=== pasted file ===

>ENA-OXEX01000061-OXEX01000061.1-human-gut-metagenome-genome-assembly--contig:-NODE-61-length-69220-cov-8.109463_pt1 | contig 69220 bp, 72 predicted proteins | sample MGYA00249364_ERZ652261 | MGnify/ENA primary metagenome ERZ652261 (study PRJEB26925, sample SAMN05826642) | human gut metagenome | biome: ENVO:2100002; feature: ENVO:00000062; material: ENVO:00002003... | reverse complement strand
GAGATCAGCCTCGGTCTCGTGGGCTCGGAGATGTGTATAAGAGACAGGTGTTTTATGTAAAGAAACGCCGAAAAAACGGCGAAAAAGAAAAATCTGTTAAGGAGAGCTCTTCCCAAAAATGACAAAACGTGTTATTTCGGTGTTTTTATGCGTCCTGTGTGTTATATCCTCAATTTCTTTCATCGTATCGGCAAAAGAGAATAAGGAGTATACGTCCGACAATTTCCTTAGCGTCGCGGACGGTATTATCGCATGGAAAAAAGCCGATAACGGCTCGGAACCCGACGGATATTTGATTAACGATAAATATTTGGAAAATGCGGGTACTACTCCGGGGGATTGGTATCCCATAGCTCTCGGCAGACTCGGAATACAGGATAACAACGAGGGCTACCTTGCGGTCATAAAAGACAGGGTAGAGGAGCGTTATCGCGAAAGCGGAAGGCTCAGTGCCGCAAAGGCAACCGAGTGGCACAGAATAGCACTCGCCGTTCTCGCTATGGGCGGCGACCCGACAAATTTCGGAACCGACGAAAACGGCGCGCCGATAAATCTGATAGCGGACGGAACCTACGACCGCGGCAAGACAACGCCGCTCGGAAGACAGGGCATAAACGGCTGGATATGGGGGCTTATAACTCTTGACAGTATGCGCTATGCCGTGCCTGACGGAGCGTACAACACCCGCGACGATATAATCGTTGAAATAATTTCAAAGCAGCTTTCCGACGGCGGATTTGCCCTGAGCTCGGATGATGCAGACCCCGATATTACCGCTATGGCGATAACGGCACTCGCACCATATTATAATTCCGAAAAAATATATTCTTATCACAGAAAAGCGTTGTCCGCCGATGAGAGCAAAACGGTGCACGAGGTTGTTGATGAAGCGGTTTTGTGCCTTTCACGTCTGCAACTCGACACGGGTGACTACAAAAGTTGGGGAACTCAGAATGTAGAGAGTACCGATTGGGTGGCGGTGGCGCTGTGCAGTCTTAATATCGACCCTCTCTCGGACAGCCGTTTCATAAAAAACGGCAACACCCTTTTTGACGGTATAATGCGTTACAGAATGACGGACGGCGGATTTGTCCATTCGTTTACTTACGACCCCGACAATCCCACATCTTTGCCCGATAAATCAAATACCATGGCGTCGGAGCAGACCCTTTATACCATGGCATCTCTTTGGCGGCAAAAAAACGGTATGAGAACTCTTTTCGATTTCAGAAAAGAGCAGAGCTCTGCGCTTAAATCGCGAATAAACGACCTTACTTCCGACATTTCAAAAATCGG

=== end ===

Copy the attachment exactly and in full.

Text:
>ENA-OXEX01000061-OXEX01000061.1-human-gut-metagenome-genome-assembly--contig:-NODE-61-length-69220-cov-8.109463_pt1 | contig 69220 bp, 72 predicted proteins | sample MGYA00249364_ERZ652261 | MGnify/ENA primary metagenome ERZ652261 (study PRJEB26925, sample SAMN05826642) | human gut metagenome | biome: ENVO:2100002; feature: ENVO:00000062; material: ENVO:00002003... | reverse complement strand
GAGATCAGCCTCGGTCTCGTGGGCTCGGAGATGTGTATAAGAGACAGGTGTTTTATGTAAAGAAACGCCGAAAAAACGGCGAAAAAGAAAAATCTGTTAAGGAGAGCTCTTCCCAAAAATGACAAAACGTGTTATTTCGGTGTTTTTATGCGTCCTGTGTGTTATATCCTCAATTTCTTTCATCGTATCGGCAAAAGAGAATAAGGAGTATACGTCCGACAATTTCCTTAGCGTCGCGGACGGTATTATCGCATGGAAAAAAGCCGATAACGGCTCGGAACCCGACGGATATTTGATTAACGATAAATATTTGGAAAATGCGGGTACTACTCCGGGGGATTGGTATCCCATAGCTCTCGGCAGACTCGGAATACAGGATAACAACGAGGGCTACCTTGCGGTCATAAAAGACAGGGTAGAGGAGCGTTATCGCGAAAGCGGAAGGCTCAGTGCCGCAAAGGCAACCGAGTGGCACAGAATAGCACTCGCCGTTCTCGCTATGGGCGGCGACCCGACAAATTTCGGAACCGACGAAAACGGCGCGCCGATAAATCTGATAGCGGACGGAACCTACGACCGCGGCAAGACAACGCCGCTCGGAAGACAGGGCATAAACGGCTGGATATGGGGGCTTATAACTCTTGACAGTATGCGCTATGCCGTGCCTGACGGAGCGTACAACACCCGCGACGATATAATCGTTGAAATAATTTCAAAGCAGCTTTCCGACGGCGGATTTGCCCTGAGCTCGGATGATGCAGACCCCGATATTACCGCTATGGCGATAACGGCACTCGCACCATATTATAATTCCGAAAAAATATATTCTTATCACAGAAAAGCGTTGTCCGCCGATGAGAGCAAAACGGTGCACGAGGTTGTTGATGAAGCGGTTTTGTGCCTTTCACGTCTGCAACTCGACACGGGTGACTACAAAAGTTGGGGAACTCAGAATGTAGAGAGTACCGATTGGGTGGCGGTGGCGCTGTGCAGTCTTAATATCGACCCTCTCTCGGACAGCCGTTTCATAAAAAACGGCAACACCCTTTTTGACGGTATAATGCGTTACAGAATGACGGACGGCGGATTTGTCCATTCGTTTACTTACGACCCCGACAATCCCACATCTTTGCCCGATAAATCAAATACCATGGCGTCGGAGCAGACCCTTTATACCATGGCATCTCTTTGGCGGCAAAAAAACGGTATGAGAACTCTTTTCGATTTCAGAAAAGAGCAGAGCTCTGCGCTTAAATCGCGAATAAACGACCTTACTTCCGACATTTCAAAAATCGG